I did my testing on a late 2013 MacBook Pro with Thunderbolt 2 connections. (OS X 10.9.5, 16 GB of RAM).
UPDATE: I’ve also included new tests run on a 5K iMac, in the Update section below.
The screen shot above shows the performance specs of the internal drive of my MacBook Pro. It is normal that write speeds are different from read speeds.
For a comparison, here are the performance specs for a 2-drive G-Technology Thunderbolt RAID 0. (The drive has a lot of data on it, speeds would be somewhat faster if the drive were totally empty.)
Here are the speeds of the ThunderBay 4 mini, when formatted using SoftRAID as a RAID 0. These are very acceptable speeds.
Read speeds are plenty fast for multicam editing, as well as editing any video format short of 4K uncompressed, or extreme bit-depth 2K files such as 12-bit RAW. Write speeds don’t need to be as fast as read, but these speeds are excellent for rendering and exporting.
Because RAID 5 uses the equivalent of a single drive to store parity data, the decrease in read speed – compared to RAID 0 – is expected and normal.
NOTE: Speeds will also vary by computer and by how full the RAID is. Different computers achieve different speeds for the same RAID system. In general, I would suggest that variations of 10% or less be considered equivalent.
But, when the drive is formatted as RAID 5, something strange happens. Write speeds drop dramatically. While this isn’t a problem for most video formats – read speed is far more important for video editing – this write speed is close to what I would expect from a single SSD drive, not a RAID 5. I’m not sure what the problem with write speed is here. I have re-initialized and re-formatted the drive four different times and had the same results each time.
UPDATE – Dec. 7, 2104
My new 5K iMac arrived a couple of days after I wrote this review. So I decided to include performance stats using my new system. Also, I realized that, while measuring maximum data transfer rates is important, it is even more important to examine the drive using scenarios that are typical for video editing.
When then OWC is configured as a RAID 0, here are the results I get using a brand new 5K iMac.
When the OWC is configured as a RAID 5, here are the results I get using the 5K iMac.
Notice the green check boxes at the bottom? These indicate all the different video formats that this system will support. In the case of the RAID 5 configuration, the OWC supports all video formats EXCEPT those with gray check boxes.
Basically, if you are doing single camera editing, this system is fine for all video editing except high-frame-rate, high-bit-depth files.
Next, I duplicated about 200 GB of data where both sets of files were stored on the drive. While speeds varied, duplication averaged around 500 MB/second; which is pretty darn fast.
Next, I decided to try a 16-camera multicam clip. Here, the internal SSD drive of the iMac’s Fusion drive altered the results. I like the Fusion drive because I prefer its combination of speed and storage, rather than an all-SSD system with limited storage.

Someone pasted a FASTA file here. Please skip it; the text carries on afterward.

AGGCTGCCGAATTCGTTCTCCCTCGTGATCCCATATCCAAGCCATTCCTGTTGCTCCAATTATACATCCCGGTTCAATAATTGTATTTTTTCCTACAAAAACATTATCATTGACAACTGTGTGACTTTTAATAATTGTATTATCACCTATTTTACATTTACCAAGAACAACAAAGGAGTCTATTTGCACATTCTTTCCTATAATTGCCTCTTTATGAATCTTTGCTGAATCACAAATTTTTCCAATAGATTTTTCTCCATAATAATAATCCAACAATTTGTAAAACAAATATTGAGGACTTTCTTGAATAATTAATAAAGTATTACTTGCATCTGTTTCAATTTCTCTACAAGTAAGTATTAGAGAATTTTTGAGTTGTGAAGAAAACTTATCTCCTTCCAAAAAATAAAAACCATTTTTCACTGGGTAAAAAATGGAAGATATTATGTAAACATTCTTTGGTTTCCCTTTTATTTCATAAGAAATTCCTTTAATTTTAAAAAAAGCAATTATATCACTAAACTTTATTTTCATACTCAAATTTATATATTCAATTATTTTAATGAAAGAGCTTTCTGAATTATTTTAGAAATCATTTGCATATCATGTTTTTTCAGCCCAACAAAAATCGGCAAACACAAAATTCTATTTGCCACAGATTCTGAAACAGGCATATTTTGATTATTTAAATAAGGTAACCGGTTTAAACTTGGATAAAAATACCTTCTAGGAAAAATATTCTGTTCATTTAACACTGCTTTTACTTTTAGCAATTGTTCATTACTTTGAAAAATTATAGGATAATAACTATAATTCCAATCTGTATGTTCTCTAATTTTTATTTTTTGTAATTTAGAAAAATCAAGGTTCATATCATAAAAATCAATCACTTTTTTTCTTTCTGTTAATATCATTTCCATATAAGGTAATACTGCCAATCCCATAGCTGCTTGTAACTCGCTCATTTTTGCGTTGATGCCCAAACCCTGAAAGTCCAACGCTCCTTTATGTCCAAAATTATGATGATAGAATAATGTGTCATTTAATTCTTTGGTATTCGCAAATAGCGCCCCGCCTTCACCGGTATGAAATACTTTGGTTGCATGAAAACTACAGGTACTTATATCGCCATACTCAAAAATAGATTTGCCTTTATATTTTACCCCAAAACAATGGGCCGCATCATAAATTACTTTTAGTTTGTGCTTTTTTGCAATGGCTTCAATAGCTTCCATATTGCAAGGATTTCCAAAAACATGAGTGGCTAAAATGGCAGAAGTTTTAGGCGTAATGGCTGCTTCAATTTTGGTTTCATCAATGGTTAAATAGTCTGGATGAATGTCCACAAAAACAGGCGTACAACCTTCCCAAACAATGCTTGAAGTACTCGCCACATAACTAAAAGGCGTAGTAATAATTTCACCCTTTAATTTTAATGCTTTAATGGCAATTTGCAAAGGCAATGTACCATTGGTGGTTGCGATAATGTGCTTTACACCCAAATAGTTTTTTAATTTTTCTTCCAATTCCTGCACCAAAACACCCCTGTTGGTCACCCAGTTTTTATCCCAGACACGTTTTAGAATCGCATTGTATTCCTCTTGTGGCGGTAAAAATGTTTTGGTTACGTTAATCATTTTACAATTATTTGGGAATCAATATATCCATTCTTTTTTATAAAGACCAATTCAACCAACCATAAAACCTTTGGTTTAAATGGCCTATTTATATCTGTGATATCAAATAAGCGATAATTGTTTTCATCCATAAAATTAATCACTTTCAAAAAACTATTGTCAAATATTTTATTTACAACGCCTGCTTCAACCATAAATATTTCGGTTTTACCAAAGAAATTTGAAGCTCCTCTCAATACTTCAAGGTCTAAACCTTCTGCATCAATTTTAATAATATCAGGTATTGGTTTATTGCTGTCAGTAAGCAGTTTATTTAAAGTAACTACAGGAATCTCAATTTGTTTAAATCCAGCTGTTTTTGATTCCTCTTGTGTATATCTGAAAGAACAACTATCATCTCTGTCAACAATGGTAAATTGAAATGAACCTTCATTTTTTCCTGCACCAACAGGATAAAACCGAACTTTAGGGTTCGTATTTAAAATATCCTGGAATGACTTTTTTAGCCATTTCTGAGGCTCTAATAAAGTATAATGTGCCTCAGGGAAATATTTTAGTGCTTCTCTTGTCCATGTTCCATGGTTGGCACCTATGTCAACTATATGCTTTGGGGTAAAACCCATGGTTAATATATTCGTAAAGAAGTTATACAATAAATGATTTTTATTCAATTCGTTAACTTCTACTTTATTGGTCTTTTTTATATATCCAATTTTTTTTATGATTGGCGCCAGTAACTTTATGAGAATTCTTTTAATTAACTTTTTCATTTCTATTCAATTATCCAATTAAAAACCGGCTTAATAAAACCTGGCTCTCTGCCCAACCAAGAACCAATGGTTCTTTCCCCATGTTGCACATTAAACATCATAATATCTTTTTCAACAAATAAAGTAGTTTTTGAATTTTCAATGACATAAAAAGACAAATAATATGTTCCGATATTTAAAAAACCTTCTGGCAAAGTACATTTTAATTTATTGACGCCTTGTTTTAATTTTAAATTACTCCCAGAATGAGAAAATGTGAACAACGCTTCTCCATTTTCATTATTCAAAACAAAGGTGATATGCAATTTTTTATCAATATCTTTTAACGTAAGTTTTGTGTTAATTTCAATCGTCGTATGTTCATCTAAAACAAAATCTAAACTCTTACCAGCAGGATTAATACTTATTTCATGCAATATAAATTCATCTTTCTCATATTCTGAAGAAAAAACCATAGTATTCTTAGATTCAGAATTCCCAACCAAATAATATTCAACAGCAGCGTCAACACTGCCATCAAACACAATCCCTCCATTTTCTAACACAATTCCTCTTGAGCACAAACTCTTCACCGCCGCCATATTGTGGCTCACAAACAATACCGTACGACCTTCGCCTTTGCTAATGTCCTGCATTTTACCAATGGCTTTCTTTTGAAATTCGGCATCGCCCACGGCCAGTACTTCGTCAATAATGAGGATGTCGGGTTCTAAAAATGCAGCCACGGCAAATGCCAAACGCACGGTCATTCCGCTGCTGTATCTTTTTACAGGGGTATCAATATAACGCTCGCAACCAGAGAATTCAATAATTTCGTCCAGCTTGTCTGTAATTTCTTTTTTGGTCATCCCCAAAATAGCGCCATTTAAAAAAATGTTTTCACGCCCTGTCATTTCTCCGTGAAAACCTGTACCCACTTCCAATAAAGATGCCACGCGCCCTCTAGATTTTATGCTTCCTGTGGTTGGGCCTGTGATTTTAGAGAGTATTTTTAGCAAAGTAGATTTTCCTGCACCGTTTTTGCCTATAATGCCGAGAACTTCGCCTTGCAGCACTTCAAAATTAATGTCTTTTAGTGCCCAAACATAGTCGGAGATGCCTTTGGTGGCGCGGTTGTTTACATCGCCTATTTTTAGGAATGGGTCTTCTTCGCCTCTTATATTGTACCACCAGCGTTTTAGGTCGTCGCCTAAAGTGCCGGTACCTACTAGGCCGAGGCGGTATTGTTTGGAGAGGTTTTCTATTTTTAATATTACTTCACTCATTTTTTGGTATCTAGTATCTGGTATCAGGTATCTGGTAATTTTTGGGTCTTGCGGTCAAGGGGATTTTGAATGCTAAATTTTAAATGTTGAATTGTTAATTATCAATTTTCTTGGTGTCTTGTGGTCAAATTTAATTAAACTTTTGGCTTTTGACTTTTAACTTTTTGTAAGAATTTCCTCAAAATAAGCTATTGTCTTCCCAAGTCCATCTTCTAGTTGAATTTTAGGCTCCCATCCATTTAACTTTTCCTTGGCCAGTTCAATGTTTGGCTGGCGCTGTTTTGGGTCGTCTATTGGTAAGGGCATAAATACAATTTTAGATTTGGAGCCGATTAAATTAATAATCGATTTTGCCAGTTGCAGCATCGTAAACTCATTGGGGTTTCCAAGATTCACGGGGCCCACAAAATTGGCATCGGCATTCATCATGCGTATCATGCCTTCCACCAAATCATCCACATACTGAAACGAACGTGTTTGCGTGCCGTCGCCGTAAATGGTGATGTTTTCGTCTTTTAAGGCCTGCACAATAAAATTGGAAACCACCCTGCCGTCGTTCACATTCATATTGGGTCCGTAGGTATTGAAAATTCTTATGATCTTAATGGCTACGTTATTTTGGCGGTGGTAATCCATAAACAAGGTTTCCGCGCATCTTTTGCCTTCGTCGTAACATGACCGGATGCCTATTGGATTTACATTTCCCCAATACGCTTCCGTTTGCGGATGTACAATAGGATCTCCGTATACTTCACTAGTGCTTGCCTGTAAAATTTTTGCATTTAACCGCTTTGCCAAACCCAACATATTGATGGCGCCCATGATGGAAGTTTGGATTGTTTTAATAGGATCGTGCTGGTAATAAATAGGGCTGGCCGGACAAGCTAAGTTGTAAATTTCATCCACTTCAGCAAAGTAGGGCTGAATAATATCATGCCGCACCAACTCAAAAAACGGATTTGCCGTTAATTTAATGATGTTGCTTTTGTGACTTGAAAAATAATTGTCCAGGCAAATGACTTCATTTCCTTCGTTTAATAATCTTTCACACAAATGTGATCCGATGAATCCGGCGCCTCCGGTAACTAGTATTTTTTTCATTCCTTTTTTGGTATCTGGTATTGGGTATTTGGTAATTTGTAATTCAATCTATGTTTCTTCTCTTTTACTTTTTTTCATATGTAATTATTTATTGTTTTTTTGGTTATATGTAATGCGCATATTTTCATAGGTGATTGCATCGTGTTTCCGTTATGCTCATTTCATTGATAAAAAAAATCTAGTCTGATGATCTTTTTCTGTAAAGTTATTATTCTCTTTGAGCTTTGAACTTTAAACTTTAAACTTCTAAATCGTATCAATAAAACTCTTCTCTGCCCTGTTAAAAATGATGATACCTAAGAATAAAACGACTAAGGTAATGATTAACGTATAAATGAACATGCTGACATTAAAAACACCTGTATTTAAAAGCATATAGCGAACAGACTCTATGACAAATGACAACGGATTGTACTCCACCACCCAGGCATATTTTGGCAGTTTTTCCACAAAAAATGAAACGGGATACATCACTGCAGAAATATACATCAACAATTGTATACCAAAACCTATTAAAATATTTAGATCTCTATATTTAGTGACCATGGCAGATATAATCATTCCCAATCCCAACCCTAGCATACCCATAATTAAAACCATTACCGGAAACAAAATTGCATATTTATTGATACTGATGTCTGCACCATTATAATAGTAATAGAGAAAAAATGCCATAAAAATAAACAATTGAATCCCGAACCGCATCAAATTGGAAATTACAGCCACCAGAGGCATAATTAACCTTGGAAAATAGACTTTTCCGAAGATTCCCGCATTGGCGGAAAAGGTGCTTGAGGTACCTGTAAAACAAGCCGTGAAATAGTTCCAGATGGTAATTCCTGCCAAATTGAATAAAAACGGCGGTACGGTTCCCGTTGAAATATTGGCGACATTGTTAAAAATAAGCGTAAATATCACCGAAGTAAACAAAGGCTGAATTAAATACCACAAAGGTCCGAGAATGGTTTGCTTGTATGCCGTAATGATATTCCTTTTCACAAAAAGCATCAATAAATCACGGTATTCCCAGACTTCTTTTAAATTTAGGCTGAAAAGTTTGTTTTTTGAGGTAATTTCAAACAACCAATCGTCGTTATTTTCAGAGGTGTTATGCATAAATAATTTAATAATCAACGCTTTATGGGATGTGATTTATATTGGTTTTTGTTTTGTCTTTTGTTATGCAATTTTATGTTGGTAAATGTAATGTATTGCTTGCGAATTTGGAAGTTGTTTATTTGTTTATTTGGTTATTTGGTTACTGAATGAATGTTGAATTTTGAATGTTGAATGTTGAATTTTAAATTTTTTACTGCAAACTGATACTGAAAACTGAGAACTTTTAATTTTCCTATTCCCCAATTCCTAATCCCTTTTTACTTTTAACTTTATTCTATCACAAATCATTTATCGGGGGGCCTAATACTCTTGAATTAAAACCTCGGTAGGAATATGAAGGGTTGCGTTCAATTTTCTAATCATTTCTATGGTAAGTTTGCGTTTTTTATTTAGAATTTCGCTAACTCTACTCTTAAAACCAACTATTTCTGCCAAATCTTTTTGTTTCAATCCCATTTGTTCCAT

However, the Fusion caches frequently used files so that they play from the internal SSD drive, rather than off the RAID. This means that the more you play the same portion of the Timeline, the more likely the files are to play off the internal SSD drive.
This improves overall performance, but makes testing external drives a bit tricky.
In my first test, I created a 16-camera multicam clip using XDCAM EX 720p footage. This played back perfectly in real-time; and required about 100 MB/second from the RAID to do so.
Next, to work around the cacheing in the Fusion drive, I created a multicam clip of eight ProRes 4444 720p files, each of which was 56 GB in size. This created a data set far in excess of the 128 GB SSD drive included with the Fusion drive. So, even if it tried to cache, it wouldn’t be able to hold all the clips.
As you can see from the screen shot above, the data transfer rate of this multicam configuration was less than 300 MB/second. In other words, the OWC RAID was able to handle this load easily, as well.
NOTE: A more typical video format is ProRes 422, which creates smaller files than ProRes 4444. So, using ProRes 4444 puts an extra heavy burden on the RAID.
It is easy to get blinded searching for “the fastest” system. However, in most real-world editing applications, the system will spend far more time waiting on you to make a decision than you will waiting for the system to deliver data. Speed is important, but so is the price, reputation of the manufacturer, and storage capacity.
There is an interesting inverse relationship between data transfer speed (“performance”) and storage capacity. Given the same amount of money, the faster something transfers data, the less data it can hold. For example, here is a list of devices based on performance:
In each case, as you move down the list, each device holds more than the device above it, but transfers data more slowly.
I really like the petite size and ruggedness of this unit. It is reasonably quiet and, when configured as RAID 0, plenty fast, though not blindingly so.
However, the slow RAID 5 write speeds concern me, as does the issue of SSD drives running properly in Yosemite. OWC has no control over what Apple does with its operating system and all third-party RAID developers are in the same boat. The issue of lack of TRIM support in OS X is not limited to OWC. But OWC does have control over RAID performance. I’m looking forward to learning how to improve the write speed of this unit.
This unit would be best used:
The big limitation is that SSD drives don’t hold a lot of data. Configured as a RAID 5, this unit only hold 1.42 TB of data. As a RAID 0, it holds slightly less than 2 TB. If storing lots of data is more important than speed, the big brother of this unit: the ThunderBay 4 RAID is a better choice.
Here are two other relevant reviews: